- Oceania – Oceania really gained strength a decade ago, and then they have held their numbers fairly steady since 2016, reaching a high water mark in 2021 and regressing to the mean since then. While the region as a whole has produced stable points, we see a lot of moves within the region as points have been shifted from New Zealand towards Australia recently. This is partially due to the retirement of Valerie Adams, combined with a new generation of throwers in Australia.
- Asia – With 51 points in 2023, Asian throwers ticked upward a bit in 2023. However overall there is not a major change over the past decade. Again we see more changes within the region as China scored about half as many points as normal in 2023, while India and Pakistan have picked up the slack and improved substantially. We also see shifts between events with more points in the javelin and fewer in the hammer after the retirements of Dilshod Nazarov and Koji Murofushi.
- Americas – The Americas have been led first and foremost by the USA. Traditionally dominant in the shot put, they have not only increased their strength there, but added many points in the discus and hammer as well. But that is not the whole story. Canada has improved significantly, as have some South American countries. Jamaica and other Caribbean countries continue to contribute significant points too. Cuba is the only major country on a downward trend as it’s traditional support structures are crumbling and it has been impacted by athlete defections.
- Europe – Points from Europe have declined by one-third over the last decade: from 175 to 113. They still lead all regions, but have dipped from 60% of all points down to under 40%. The primary reason is that the traditional powers are failing. As mentioned above, Poland and Germany have significantly underperformed. Europe as a whole had 62 fewer points in 2023 versus 2015. Combined, Poland and German had 75 fewer points over that period, more than explaining the drop-off. The former Soviet countries have also been historically strong, but Russia was already effectively banned in 2015 so their decline hasn’t impacted recent trends. The rest of Europe was actually stronger with ebbs and flows at the individual country level based on where a few of the best throwers each year were from (e.g. more points for Italy, Lithuania, and Slovenia, fewer for France and Czech, stable for Sweden).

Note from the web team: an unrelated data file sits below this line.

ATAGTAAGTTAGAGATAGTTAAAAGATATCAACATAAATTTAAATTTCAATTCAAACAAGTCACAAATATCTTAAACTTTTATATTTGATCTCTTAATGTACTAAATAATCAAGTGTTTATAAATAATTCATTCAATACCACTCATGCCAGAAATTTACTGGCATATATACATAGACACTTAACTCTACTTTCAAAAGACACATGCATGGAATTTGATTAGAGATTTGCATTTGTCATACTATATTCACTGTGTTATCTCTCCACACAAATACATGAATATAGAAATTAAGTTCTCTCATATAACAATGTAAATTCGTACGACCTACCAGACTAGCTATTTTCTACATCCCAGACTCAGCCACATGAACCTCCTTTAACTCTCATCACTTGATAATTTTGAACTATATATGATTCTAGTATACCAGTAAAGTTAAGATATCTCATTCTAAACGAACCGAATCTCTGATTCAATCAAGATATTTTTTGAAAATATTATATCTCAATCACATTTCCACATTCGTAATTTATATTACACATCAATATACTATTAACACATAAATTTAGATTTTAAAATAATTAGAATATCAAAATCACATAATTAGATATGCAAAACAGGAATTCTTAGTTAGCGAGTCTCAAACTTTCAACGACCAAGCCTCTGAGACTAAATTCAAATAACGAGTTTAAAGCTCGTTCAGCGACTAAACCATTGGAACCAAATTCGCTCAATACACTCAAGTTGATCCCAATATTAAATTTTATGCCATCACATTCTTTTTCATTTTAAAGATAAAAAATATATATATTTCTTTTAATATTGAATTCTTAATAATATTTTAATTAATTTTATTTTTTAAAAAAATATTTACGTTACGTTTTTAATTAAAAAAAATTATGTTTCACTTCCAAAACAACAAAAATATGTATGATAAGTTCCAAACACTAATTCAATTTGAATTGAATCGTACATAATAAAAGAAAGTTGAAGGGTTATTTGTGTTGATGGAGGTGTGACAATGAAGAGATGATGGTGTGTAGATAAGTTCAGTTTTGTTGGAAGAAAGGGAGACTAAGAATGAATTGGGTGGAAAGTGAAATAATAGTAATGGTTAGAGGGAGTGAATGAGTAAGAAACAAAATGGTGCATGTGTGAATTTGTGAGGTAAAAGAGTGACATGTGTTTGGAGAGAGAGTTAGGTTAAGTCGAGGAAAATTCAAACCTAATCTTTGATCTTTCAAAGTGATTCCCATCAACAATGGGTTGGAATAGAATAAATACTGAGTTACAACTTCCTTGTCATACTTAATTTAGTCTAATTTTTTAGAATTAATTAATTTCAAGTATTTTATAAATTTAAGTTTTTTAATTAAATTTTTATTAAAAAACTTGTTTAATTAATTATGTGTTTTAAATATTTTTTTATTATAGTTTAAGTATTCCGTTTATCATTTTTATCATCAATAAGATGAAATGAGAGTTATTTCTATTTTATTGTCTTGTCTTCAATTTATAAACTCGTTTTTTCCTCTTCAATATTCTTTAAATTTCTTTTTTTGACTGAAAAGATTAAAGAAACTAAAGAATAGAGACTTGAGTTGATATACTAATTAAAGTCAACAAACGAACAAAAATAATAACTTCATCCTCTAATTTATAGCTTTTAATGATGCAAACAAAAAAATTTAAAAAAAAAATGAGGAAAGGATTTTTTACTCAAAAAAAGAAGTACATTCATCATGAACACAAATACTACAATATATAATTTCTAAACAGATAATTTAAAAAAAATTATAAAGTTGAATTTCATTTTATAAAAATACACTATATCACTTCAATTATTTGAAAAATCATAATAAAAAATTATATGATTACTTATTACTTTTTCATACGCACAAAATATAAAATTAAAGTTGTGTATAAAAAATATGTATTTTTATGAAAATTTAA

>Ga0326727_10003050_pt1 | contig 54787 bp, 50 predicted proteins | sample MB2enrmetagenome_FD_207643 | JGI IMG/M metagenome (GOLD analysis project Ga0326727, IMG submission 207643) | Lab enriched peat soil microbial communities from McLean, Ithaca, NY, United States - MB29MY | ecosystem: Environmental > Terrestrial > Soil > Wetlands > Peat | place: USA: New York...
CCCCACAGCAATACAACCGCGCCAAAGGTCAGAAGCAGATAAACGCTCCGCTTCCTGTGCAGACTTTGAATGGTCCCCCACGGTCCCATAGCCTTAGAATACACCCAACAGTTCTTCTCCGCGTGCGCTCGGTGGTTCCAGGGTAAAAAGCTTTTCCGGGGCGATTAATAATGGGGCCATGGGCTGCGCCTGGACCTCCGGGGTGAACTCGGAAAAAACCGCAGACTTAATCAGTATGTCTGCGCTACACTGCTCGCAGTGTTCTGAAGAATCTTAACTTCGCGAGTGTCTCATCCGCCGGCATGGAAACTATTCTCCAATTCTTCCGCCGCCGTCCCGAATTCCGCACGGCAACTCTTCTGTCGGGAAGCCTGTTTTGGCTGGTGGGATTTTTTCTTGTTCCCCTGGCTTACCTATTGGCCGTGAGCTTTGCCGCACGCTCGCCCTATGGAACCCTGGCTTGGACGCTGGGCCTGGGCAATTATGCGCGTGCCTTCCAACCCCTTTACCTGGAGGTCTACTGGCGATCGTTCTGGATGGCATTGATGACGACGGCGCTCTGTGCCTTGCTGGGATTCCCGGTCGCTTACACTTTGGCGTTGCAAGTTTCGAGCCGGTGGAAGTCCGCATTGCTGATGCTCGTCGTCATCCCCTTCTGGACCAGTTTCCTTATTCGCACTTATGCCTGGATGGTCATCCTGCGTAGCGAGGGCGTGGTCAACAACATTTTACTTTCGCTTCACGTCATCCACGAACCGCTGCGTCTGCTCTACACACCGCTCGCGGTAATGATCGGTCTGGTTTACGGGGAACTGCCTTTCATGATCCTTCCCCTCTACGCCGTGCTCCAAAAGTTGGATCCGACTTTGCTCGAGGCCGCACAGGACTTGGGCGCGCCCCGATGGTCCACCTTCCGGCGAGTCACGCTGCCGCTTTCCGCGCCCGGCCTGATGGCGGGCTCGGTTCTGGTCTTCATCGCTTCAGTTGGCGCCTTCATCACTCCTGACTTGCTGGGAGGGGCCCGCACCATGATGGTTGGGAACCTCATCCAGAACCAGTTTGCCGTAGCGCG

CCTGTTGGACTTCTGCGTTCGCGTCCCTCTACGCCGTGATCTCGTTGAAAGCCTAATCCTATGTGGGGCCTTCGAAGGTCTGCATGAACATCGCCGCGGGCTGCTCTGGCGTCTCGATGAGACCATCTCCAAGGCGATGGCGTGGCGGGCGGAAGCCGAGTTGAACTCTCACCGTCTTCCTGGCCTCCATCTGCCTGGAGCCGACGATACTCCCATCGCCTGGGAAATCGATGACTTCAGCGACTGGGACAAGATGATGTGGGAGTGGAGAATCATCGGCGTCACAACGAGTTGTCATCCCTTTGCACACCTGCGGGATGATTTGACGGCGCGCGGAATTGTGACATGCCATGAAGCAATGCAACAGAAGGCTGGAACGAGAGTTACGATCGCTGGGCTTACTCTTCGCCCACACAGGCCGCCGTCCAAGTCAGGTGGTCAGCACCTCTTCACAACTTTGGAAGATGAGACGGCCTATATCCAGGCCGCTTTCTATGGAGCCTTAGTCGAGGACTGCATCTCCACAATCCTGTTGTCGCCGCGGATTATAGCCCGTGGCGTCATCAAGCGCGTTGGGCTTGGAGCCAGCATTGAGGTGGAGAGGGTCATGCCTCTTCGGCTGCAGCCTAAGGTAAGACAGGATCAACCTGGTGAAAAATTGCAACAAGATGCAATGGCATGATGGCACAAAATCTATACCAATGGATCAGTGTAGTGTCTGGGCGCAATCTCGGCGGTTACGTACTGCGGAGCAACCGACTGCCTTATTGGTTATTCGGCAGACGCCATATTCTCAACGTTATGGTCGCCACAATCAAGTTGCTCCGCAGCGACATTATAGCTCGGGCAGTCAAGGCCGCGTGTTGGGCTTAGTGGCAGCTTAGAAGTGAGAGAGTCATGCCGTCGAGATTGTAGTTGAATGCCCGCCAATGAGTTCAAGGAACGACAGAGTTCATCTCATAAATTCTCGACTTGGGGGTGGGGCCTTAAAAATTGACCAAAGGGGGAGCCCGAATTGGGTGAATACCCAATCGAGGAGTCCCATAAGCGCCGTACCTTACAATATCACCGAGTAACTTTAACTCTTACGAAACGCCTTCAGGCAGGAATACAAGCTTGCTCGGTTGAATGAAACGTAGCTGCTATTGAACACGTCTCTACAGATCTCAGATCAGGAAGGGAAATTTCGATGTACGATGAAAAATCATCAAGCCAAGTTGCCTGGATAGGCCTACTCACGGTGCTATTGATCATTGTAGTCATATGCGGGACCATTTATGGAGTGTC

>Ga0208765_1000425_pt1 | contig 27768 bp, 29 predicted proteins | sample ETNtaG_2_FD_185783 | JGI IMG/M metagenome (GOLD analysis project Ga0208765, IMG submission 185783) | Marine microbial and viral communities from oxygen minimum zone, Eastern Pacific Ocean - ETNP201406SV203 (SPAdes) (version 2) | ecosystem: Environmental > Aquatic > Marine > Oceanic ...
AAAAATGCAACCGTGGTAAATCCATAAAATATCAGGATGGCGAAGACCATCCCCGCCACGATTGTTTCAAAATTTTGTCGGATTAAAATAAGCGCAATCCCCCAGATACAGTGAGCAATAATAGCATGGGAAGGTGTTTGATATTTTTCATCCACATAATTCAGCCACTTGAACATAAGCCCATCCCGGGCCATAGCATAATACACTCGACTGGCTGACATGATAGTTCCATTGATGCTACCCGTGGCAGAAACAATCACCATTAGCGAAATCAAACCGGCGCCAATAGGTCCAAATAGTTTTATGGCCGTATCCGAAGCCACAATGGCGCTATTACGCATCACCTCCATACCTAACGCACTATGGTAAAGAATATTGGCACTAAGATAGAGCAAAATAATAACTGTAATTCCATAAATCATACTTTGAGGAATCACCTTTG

There are lots of countries, lots of throwers, and lots of numbers to look at. But when I take the high-level view of the Budapest results and the last few years that got us here I see one major trend: the Americas are generally getting strong at the expense of Germany and Poland. We can debate why that is the case, it seems to be a trend that will continue as the Americas have a strong pipeline of throwers. Poland doesn’t have a big pipeline of talent coming. And while Germany has many top young throwers their track record of development has not been as strong in recent years. In any event, 2024 might be the first time in recent history where the Americas outscore Europe in the throws at the Olympics.